On a whim, I began field recording using a cassette walkman, although this still had nothing to do with wanting to do music. In 1988, I was living in Brixton in South London. I bought a mousy coloured Sony machine from a black guy selling electronics in a junkyard sale. It was just before I was leaving for Morocco and I thought it might be a good way to somehow record my trip. The Nikon FA that I had been using for some years had just broken and I did not have enough saved for a new camera. To say that I settled for a cassette walkman is probably closer to the truth. I definitely did not imagine that I would continue to use cassette walkmans for the next 20-odd years of my life.
From 1990, I lived in Tokyo. There, one day, at a bookstore in Shibuya, I stumbled across Peter Beard’s Diary. I didn’t have any money on me so I pocketed it. Despite its name, the book was a far cry from the conventional notion of a diary. Photographs of wild animals taken in the Kenyan savannah and of naked fashion models were mixed in with nonsensical words, trash from the streets, magazine clipping and handwritten symbols that reeked the smell of outsider art. All of this was slathered with animal blood as well as his own. Everything was relentlessly collaged together. This is it! I was enlightened. Though the medium was different, I thought that I could make a diary using only sound – that maybe I too could create an impact as strong as Beard’s Diary.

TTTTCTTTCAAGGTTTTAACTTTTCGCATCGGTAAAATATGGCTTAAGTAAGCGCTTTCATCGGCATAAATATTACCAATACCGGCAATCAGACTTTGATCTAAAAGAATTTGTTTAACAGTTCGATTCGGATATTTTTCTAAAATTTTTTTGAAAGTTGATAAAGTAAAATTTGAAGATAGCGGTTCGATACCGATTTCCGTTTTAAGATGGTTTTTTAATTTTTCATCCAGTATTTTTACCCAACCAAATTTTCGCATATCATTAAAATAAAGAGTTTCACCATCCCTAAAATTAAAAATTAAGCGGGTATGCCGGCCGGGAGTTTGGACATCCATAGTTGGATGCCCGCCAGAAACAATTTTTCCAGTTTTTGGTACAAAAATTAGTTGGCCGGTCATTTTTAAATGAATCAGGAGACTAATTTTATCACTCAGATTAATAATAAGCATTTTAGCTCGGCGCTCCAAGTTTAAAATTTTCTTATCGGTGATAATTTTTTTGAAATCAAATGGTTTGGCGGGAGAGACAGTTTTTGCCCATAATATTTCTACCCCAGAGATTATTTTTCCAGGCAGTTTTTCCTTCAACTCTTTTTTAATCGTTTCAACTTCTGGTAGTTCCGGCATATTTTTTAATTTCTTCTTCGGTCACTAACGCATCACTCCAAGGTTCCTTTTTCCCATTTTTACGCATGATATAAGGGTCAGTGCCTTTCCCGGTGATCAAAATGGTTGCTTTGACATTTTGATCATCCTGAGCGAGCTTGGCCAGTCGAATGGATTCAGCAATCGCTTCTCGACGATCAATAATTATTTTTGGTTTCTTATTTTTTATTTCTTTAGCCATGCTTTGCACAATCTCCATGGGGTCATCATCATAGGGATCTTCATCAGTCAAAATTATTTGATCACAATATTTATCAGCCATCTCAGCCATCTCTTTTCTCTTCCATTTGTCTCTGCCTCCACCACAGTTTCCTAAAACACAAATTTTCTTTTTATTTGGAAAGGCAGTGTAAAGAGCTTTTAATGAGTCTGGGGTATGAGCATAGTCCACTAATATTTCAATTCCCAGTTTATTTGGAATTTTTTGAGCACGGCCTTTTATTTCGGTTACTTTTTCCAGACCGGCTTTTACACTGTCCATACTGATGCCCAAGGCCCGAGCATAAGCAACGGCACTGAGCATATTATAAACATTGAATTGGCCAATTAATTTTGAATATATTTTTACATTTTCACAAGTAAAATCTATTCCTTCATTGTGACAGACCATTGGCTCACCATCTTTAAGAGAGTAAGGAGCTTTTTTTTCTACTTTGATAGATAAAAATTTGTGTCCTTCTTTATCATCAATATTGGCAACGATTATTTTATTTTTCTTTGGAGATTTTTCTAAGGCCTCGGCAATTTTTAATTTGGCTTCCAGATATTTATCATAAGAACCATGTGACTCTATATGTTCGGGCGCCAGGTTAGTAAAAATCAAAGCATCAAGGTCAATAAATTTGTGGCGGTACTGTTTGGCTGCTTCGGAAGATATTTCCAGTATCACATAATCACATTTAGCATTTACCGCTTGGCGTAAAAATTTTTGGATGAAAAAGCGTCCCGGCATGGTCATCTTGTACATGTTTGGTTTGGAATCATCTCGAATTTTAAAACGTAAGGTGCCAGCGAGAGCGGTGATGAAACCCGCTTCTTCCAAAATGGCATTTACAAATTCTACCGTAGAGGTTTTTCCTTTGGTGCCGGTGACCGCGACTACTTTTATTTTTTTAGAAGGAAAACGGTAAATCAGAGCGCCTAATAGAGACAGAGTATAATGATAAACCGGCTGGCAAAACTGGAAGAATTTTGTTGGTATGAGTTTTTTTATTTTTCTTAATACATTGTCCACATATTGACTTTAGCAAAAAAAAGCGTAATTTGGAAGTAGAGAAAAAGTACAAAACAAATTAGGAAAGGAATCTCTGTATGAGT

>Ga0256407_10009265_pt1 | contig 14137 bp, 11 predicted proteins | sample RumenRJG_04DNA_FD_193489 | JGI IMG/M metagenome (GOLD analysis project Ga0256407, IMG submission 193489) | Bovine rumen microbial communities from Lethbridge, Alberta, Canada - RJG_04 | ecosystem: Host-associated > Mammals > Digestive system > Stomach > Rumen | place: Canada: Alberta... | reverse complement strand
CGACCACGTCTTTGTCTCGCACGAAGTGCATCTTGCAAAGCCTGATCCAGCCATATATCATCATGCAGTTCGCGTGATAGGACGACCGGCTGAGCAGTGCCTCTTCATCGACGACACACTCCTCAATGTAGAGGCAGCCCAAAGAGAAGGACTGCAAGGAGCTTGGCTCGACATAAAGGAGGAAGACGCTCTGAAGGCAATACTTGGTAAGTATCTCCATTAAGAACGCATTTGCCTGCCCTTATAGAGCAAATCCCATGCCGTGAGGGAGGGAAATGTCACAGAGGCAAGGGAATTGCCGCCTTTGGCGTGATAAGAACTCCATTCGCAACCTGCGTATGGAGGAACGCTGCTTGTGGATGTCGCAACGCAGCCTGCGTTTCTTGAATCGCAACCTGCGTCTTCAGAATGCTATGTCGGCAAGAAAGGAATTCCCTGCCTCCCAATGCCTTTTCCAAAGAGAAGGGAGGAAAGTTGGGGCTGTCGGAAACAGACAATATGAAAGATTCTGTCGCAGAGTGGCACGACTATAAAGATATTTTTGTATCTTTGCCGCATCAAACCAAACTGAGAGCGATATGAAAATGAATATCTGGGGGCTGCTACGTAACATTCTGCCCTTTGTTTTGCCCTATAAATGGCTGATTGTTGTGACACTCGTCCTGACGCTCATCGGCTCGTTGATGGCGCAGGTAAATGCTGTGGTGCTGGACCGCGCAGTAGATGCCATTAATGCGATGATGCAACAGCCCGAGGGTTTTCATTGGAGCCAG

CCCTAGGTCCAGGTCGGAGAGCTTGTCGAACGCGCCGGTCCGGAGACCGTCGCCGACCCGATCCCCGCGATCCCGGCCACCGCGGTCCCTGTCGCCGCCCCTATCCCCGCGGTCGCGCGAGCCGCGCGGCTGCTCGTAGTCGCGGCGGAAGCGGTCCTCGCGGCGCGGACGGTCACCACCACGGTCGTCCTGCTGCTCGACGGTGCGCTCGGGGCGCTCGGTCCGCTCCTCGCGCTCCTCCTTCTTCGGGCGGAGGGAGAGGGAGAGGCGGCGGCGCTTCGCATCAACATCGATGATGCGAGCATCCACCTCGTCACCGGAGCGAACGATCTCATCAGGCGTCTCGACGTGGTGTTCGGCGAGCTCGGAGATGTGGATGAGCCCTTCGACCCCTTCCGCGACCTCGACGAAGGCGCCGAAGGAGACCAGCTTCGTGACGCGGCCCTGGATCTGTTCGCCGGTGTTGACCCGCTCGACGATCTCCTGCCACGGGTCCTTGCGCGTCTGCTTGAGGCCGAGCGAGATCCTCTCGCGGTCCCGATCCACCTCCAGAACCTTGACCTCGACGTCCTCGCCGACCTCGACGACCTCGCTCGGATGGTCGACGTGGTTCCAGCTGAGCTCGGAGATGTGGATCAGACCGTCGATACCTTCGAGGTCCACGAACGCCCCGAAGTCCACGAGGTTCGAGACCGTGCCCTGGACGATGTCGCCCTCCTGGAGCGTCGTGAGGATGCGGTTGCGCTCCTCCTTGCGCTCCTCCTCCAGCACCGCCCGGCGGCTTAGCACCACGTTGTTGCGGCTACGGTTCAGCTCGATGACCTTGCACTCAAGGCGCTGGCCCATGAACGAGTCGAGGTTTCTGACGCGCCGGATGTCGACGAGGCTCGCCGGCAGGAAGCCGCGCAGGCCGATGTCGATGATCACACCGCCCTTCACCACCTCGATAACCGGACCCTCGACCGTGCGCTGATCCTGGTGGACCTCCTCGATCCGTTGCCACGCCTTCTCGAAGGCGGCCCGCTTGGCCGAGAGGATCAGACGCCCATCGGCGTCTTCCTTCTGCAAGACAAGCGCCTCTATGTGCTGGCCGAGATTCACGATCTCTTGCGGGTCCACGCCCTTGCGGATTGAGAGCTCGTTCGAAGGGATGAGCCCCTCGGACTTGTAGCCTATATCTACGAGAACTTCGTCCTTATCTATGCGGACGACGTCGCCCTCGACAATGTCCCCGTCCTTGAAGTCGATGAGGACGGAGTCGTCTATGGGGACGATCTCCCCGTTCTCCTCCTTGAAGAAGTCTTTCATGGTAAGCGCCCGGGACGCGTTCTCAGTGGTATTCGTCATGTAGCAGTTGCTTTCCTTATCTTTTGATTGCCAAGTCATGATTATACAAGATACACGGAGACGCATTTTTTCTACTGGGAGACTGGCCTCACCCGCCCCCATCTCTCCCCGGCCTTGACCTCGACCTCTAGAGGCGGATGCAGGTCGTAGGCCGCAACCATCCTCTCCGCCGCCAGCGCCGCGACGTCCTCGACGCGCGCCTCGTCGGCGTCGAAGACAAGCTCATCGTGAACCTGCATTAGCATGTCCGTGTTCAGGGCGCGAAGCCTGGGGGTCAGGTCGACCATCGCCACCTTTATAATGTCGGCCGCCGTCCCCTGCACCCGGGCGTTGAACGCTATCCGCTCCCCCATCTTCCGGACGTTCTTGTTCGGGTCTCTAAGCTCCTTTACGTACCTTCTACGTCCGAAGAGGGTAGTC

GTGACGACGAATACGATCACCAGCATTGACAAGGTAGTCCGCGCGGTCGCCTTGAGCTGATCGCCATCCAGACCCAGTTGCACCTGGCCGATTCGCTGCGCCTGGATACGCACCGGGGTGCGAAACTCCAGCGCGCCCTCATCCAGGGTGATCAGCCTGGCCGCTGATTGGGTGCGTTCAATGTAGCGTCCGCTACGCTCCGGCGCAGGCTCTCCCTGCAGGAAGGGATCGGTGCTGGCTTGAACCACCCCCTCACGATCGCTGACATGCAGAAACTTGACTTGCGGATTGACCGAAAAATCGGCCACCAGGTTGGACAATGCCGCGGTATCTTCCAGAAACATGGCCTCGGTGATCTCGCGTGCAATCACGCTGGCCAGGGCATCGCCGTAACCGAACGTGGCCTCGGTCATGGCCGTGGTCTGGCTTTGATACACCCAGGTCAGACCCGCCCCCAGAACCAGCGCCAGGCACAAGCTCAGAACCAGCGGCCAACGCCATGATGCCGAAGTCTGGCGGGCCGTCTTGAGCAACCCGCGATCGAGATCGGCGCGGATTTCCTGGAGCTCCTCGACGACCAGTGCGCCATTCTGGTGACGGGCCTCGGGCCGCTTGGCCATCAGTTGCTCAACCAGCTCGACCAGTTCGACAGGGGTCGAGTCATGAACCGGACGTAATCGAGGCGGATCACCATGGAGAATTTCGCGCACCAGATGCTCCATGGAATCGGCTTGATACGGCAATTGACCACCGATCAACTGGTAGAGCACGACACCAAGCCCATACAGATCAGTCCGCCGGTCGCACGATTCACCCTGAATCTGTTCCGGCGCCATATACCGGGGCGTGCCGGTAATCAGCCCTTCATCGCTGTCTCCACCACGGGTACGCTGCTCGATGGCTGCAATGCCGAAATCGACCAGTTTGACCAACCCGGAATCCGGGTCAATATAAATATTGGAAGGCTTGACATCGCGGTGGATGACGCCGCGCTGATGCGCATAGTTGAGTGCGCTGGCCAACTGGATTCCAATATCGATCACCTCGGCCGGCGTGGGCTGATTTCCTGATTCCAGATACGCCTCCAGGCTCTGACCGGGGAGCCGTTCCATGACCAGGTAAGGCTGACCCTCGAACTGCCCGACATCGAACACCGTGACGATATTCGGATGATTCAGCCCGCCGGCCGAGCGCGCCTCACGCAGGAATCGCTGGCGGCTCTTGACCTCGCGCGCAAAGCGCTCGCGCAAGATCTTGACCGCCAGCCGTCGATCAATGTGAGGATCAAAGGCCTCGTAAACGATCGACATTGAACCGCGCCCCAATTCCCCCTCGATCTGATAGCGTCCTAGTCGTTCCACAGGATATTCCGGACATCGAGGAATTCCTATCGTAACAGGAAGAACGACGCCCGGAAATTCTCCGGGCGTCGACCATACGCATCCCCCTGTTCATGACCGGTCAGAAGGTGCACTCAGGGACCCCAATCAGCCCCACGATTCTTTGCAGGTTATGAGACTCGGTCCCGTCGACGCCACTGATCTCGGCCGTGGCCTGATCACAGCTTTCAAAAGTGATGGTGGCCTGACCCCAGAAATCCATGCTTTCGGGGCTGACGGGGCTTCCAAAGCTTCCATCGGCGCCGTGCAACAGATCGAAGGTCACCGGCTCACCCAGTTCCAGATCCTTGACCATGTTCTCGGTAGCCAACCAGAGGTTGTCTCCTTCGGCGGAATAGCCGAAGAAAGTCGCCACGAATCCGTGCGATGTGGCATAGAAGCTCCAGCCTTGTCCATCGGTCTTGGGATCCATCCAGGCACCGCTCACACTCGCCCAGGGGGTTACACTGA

From then on, using about 20 cassette tapes (usually C46s) I began to obsessively record sound from the everyday. Once I filled up a tape, I would leave it for a while and when I felt like it, I would pick it up and layer sounds randomly on top. With this, the tapes morphed into an object that collaged all of my experiences in a decontextualised manner. It would be difficult to call this music, but in this deep lustre, pieces of my memory were being recorded into this mass of sound that I had developed.
In 2000, I moved to New York City. There I would once again come across the work of Peter Beard; this time it was not in the form of a book. Time Is Always Now was a retrospective consisting of the collages that were in Diary blown up and displayed in a massive loft in SoHo. Beard, who had by then been severely injured by an elephant in Kenya, had also broken off his third marriage and was back living in New York. He rented a loft at 478 Broome Street, filled the gallery space with countless numbers of his pieces and presented it to the public. There was a cluster of massive photographs which seemed to reach for the ceiling, and diary notebooks displayed in glass cases. You could also find remnants of his daily life there. He himself created things there and the models who appeared in his photographs often loitered there too. He even displayed the body of a dead mouse that he claimed to have killed in the basement. I have been to many exhibitions in my life, but few that were as wet and grotesque with life as Beard’s Time Is Always Now. I frequented this place until it closed down – I think in 2002.
Truth is, though I am labelled a musician, my musical influences are few and far between and I pull most of my ideas from other media. One of the reasons I moved to New York was because it was where the artists – whether from the past or in the present – with whom I felt a certain commonality seemed to live. I repeatedly watched the films of Harry Smith, Jack Smith and Joseph Cornell at theatres like Anthology Film Archives and MoMA. I now work with artists such as Ken Jacobs and Michael Snow. The amount that I inherited from the avant gardes in this city is immense.
When I perform with my field recordings, I edit the sound as I would images. To a small or large extent, there must be some influence from the accumulated experiences of having my body touch the movie seats that have, over time, soaked in the mixture of image and sound. They say there are many ways to approach sound. So, my way may be all right after all.